5 driving techniques that save fuel

As the owner or manager of a transport fleet, you tend to keep an eye on fuel costs. Fuel has always been one of the highest operating costs for fleets, a fact underscored by rising prices in recent years. Studies show that fuel represents up to 38% of a fleet’s total cost of ownership.

Although fleet owners and managers have no influence over prices at the pump, they can gain better control of how their fleets use fuel. Driving behaviour is one of the areas that owners and fleet managers should evaluate in depth, as it can be a game changer when it comes to saving fuel.

Below are the five most effective driving techniques to save fuel. And since fuel-saving success ultimately depends on driver participation, we also offer ways to empower your drivers to adopt these fuel-efficient driving style.

Adopting the right driving techniques can help to save fuel

Which driving techniques help to save fuel?

1. Cruise control

Changing the driving speed frequently increases fuel consumption. Using cruise control, on the other hand, can save 5-10% on fuel. By activating cruise control as often as possible, your drivers can maintain a constant speed and avoid wasting fuel. Cruise control is best suited for driving on motorways, where road conditions and speed limits are relatively predictable and constant.

2. Reduce driving speed

The most fuel-efficient speed for passenger cars and light commercial vehicles is between 40 and 50 miles per hour (this speed range may vary depending on the vehicle). If you drive faster than 50 mph, the aerodynamic drag increases, which means that the fuel consumption also increases.

3. Appropriate gear shifting

The key to shifting is to avoid over-revving, which is revving a vehicle’s engine above a normal or acceptable level of revolutions per minute (RPM). Over-revving consumes a lot of fuel. It can also damage a vehicle’s engine. Proper shifting helps keep RPMs at fuel-efficient levels while protecting engine health, which is also necessary to save fuel. A good practice is to upshift early in the acceleration process, around 2000 or 2500 RPM (on the RPM, see the ‘Advising fuel efficient driving techniques for your fleet’ report from the Department of Transport, available from Energy Saving Trust).

4. Limited idling

Many drivers power up their computers and refrigerators by leaving the engine running. It’s common, too, for drivers to idle while they wait for heat or air-conditioning to reach the desired temperature. Drivers should of course enjoy in-cab comfort—that’s central to their well-being on the road. It’s a matter of balance and smart alternatives. As simple actions like parking in the shade and using curtains can help control in-cab temperatures and reduce idling by 20%.

5. Coasting

Coasting is releasing the accelerator pedal while leaving the vehicle in gear, gradually decreasing the speed through the engine. No fuel is consumed since no fuel is injected into the engine. Coasting therefore helps a great deal in fuel-efficient driving, as the driver anticipates and responds to circumstances. In approaching congested traffic or pedestrian areas, for example, drivers can release the accelerator and coast. If it isn’t necessary to brake, the driver can then recoup vehicle speed without much acceleration and fuel use.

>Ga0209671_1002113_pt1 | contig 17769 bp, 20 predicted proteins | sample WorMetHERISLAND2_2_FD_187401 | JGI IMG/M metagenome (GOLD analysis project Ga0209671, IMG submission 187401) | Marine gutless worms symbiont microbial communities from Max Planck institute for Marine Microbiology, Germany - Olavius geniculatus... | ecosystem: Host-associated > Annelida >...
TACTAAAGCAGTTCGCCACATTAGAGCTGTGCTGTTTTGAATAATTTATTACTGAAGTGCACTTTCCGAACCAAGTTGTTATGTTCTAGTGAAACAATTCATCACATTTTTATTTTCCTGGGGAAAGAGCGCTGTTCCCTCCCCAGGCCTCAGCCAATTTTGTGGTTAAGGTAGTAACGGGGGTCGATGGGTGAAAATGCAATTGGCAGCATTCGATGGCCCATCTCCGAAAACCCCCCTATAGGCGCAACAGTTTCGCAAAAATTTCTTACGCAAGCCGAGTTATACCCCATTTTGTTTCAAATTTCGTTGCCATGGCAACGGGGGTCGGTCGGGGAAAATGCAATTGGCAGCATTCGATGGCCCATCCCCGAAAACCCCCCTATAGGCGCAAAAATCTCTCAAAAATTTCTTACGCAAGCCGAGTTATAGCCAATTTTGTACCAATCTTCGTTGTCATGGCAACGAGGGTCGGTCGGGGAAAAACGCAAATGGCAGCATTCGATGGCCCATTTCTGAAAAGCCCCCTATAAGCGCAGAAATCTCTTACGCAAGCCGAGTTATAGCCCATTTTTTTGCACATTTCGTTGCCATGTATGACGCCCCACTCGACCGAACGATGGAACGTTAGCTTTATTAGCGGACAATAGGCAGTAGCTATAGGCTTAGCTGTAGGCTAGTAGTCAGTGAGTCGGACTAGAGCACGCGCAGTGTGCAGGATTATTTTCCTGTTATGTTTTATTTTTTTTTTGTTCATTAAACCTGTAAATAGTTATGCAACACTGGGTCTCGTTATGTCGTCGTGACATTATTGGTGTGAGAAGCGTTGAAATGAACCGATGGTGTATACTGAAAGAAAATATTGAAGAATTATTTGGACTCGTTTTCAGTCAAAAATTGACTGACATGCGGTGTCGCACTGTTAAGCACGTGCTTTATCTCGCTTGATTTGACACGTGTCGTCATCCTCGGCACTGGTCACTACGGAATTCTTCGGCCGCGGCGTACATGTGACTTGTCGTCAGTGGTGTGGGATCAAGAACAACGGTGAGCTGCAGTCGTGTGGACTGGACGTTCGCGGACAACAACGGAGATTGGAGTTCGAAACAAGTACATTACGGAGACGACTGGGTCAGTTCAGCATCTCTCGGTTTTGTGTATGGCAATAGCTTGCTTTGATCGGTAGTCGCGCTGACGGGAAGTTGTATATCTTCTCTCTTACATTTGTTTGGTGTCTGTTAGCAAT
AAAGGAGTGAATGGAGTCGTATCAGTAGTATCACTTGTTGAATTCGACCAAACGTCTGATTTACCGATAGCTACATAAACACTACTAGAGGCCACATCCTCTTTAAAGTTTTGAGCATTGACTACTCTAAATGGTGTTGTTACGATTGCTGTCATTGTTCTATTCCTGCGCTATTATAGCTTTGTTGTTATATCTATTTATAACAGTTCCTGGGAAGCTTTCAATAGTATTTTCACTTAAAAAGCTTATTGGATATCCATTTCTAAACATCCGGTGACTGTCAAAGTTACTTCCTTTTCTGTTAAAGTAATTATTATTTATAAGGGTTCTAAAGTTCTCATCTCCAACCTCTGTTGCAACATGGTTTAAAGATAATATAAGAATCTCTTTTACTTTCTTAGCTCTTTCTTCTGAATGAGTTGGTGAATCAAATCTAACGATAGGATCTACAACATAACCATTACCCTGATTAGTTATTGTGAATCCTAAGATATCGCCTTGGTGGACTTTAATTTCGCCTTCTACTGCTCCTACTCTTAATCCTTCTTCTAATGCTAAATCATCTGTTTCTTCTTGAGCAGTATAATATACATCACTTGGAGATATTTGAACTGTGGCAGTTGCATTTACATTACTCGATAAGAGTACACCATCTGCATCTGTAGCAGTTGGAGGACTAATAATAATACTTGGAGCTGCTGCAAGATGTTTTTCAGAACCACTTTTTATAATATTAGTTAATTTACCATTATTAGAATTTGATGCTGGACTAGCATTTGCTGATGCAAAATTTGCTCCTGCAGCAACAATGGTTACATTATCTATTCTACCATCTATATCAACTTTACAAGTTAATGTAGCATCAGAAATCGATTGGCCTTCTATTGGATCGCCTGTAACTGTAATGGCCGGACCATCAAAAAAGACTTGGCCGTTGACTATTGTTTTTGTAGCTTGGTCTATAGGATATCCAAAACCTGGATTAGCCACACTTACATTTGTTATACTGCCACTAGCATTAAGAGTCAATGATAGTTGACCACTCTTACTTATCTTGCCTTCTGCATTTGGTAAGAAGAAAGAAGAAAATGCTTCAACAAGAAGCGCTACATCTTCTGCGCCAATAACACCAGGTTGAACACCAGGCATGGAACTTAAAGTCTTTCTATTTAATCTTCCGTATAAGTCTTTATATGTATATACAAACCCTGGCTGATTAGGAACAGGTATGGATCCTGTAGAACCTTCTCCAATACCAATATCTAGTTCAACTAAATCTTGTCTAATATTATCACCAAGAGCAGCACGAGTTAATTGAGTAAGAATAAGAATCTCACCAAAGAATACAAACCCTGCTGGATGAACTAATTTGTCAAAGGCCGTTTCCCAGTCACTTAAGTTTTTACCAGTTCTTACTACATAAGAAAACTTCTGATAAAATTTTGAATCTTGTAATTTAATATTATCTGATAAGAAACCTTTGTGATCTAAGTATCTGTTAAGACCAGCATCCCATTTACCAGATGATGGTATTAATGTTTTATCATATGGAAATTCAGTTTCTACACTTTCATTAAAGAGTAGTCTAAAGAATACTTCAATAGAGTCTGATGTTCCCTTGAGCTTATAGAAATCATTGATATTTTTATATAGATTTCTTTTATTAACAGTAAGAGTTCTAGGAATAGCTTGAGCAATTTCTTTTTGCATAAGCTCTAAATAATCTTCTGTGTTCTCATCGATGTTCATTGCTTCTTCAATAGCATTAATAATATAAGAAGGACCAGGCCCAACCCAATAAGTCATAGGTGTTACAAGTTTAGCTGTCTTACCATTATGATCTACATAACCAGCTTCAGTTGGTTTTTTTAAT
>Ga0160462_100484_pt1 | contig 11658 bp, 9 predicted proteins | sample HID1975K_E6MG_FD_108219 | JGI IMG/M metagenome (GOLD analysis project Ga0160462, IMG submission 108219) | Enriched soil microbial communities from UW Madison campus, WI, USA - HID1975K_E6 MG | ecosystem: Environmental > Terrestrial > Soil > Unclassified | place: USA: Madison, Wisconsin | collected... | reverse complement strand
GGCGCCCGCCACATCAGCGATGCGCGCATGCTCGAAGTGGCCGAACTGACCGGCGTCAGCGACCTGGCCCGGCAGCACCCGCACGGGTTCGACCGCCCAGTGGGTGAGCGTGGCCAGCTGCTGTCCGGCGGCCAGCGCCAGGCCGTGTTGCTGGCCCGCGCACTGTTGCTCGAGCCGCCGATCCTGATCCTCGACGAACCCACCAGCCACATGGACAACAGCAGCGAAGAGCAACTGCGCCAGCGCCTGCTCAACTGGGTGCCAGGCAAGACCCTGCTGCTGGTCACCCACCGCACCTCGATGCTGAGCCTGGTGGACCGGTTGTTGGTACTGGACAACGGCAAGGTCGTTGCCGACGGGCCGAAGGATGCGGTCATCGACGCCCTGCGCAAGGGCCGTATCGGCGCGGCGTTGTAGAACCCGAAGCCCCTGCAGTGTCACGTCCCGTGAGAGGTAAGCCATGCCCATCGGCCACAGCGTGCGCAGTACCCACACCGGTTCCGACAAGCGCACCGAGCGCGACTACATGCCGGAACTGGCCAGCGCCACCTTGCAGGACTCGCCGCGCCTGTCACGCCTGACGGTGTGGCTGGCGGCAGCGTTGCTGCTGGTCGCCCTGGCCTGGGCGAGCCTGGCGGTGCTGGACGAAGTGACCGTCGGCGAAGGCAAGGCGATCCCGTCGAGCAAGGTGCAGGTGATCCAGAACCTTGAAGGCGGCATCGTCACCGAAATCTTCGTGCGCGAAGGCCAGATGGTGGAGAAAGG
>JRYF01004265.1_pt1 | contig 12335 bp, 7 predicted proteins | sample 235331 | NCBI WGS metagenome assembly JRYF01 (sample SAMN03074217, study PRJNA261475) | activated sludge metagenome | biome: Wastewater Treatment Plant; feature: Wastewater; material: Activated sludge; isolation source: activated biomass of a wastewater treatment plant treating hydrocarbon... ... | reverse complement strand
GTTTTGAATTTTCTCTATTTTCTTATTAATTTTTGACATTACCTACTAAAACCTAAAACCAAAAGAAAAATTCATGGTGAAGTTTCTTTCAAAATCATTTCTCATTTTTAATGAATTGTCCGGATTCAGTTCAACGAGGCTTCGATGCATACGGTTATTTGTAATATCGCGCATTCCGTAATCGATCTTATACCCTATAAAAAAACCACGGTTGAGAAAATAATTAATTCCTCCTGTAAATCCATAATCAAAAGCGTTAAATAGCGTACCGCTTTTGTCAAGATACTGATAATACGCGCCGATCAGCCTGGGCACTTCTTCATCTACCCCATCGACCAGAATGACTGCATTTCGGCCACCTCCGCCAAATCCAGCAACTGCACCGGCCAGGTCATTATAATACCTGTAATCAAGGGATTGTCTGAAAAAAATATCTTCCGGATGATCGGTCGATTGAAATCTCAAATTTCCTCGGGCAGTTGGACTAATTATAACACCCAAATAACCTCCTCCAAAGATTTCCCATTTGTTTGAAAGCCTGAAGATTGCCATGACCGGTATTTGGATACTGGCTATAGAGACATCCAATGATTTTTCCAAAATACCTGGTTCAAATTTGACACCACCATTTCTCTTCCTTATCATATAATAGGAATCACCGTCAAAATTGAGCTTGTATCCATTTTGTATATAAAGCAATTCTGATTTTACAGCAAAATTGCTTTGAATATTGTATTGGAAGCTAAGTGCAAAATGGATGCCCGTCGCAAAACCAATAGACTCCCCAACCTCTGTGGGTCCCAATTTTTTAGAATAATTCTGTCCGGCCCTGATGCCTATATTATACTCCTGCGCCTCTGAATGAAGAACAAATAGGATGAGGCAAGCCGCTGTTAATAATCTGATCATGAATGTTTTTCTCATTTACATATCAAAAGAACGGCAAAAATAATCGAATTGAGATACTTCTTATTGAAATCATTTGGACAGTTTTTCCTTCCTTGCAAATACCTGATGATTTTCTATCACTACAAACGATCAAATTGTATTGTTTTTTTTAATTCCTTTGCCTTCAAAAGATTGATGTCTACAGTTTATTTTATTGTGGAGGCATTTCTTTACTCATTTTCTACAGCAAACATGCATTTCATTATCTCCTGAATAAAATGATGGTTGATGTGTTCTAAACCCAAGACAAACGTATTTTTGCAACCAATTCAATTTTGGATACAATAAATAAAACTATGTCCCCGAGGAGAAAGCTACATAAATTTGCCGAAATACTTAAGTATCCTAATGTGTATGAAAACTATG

Fleet manager coaches driver about driving techniques to save fuel

How can I empower drivers to adopt fuel-saving driving techniques?

Adopting a fuel-saving driving style across your fleet may take some patience but is worth every penny. Strong collaboration with your drivers is essential—they’re the ones behind the wheel. Engaging them through trainings and showing appreciation for their fuel-saving contributions can be effective.

  • Coaching and training – A performance tool can make a huge difference in empowering your drivers. With our OptiDrive 360, fleet managers can analyse fuel-consumption patterns historically and in real time. They can also spot trends on an individual driver basis, making it easy to determine which drivers could improve with personalised coaching or even group trainings around fuel-efficient driving. OptiDrive 360 also sends real-time feedback to drivers, enabling them to adjust their driving behaviour in the moment.
  • Incentive programmes – Showing drivers appreciation can go a long way in encouraging them to practice fuel-efficient driving. Does your fuel consumption data show that certain drivers are reducing their fuel use? Be sure to acknowledge their efforts. If you have a rewards programme for drivers, consider offering gifts or bonuses for those who meet your fuel-saving criteria.
  • Optimised planning – According to information from the TomTom Traffic Index, traffic jams affect 24% of all driving time. This means that each driver is unnecessarily stuck in traffic jams for an average of eight days a year. That adds up to a whole lot of fuel spent on idling. Even the most experienced drivers can’t prevent idling in traffic jams. Help them avoid congested roads with optimised route planning.
  • Regard them as valued stakeholders – Drivers understand the importance of keeping a company viable (they rely on a steady paycheck, after all). Let them know how much fuel-efficient driving matters to the success of the fleet business. Brainstorm about fuel-saving possibilities with them. Since they’re behind the wheel every day, they may have surprising insights about driving behaviours or in-cab power use to share.

Looking for an integrated solution to simplify your driver and fuel management? Learn how Webfleet can help.

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